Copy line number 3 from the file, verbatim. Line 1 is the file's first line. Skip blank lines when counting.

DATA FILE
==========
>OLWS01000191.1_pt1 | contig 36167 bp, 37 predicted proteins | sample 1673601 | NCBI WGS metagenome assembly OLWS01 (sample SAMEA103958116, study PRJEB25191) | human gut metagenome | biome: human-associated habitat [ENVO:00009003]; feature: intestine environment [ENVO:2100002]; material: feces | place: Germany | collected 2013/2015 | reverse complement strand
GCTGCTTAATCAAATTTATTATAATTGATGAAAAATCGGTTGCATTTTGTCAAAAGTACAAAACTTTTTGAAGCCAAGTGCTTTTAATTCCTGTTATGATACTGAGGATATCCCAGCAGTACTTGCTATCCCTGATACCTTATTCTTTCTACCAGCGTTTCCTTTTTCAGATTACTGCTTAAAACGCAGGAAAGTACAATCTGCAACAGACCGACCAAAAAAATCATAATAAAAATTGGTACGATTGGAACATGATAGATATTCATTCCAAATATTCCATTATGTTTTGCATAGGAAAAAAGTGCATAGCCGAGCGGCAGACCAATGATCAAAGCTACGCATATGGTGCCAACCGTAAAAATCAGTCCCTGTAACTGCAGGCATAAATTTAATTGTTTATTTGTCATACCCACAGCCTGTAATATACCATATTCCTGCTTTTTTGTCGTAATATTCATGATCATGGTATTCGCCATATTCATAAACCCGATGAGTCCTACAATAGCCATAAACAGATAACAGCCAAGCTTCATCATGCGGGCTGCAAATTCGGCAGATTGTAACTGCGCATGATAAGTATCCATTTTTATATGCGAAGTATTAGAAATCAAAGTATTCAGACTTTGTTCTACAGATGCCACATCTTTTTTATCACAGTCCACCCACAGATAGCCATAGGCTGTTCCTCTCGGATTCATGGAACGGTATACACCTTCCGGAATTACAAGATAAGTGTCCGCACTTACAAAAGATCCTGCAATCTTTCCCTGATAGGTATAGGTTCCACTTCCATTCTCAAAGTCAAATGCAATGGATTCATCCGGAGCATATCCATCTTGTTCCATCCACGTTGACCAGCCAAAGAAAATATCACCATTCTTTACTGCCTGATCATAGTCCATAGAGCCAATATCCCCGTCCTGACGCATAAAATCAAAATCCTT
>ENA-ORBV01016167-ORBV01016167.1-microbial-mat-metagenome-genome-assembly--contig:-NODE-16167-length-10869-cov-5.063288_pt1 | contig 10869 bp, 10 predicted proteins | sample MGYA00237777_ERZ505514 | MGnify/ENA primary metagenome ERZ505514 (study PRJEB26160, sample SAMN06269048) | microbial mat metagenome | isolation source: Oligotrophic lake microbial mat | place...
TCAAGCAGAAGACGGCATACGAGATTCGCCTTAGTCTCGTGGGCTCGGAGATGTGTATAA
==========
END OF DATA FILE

>ENA-ORBV01016167-ORBV01016167.1-microbial-mat-metagenome-genome-assembly--contig:-NODE-16167-length-10869-cov-5.063288_pt1 | contig 10869 bp, 10 predicted proteins | sample MGYA00237777_ERZ505514 | MGnify/ENA primary metagenome ERZ505514 (study PRJEB26160, sample SAMN06269048) | microbial mat metagenome | isolation source: Oligotrophic lake microbial mat | place...